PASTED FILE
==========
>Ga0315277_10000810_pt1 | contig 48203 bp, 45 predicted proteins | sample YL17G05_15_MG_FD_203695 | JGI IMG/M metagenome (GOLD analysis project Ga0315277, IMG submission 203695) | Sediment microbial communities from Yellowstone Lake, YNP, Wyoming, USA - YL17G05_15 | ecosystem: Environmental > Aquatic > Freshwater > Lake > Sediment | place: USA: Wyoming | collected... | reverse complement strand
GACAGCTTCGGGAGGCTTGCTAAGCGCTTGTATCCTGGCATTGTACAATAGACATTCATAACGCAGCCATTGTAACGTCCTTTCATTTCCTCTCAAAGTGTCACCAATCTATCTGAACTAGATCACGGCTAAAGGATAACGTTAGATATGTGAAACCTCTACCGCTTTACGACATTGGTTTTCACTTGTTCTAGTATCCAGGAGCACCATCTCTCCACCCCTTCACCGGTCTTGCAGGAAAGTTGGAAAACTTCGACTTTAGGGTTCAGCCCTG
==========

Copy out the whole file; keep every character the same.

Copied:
>Ga0315277_10000810_pt1 | contig 48203 bp, 45 predicted proteins | sample YL17G05_15_MG_FD_203695 | JGI IMG/M metagenome (GOLD analysis project Ga0315277, IMG submission 203695) | Sediment microbial communities from Yellowstone Lake, YNP, Wyoming, USA - YL17G05_15 | ecosystem: Environmental > Aquatic > Freshwater > Lake > Sediment | place: USA: Wyoming | collected... | reverse complement strand
GACAGCTTCGGGAGGCTTGCTAAGCGCTTGTATCCTGGCATTGTACAATAGACATTCATAACGCAGCCATTGTAACGTCCTTTCATTTCCTCTCAAAGTGTCACCAATCTATCTGAACTAGATCACGGCTAAAGGATAACGTTAGATATGTGAAACCTCTACCGCTTTACGACATTGGTTTTCACTTGTTCTAGTATCCAGGAGCACCATCTCTCCACCCCTTCACCGGTCTTGCAGGAAAGTTGGAAAACTTCGACTTTAGGGTTCAGCCCTG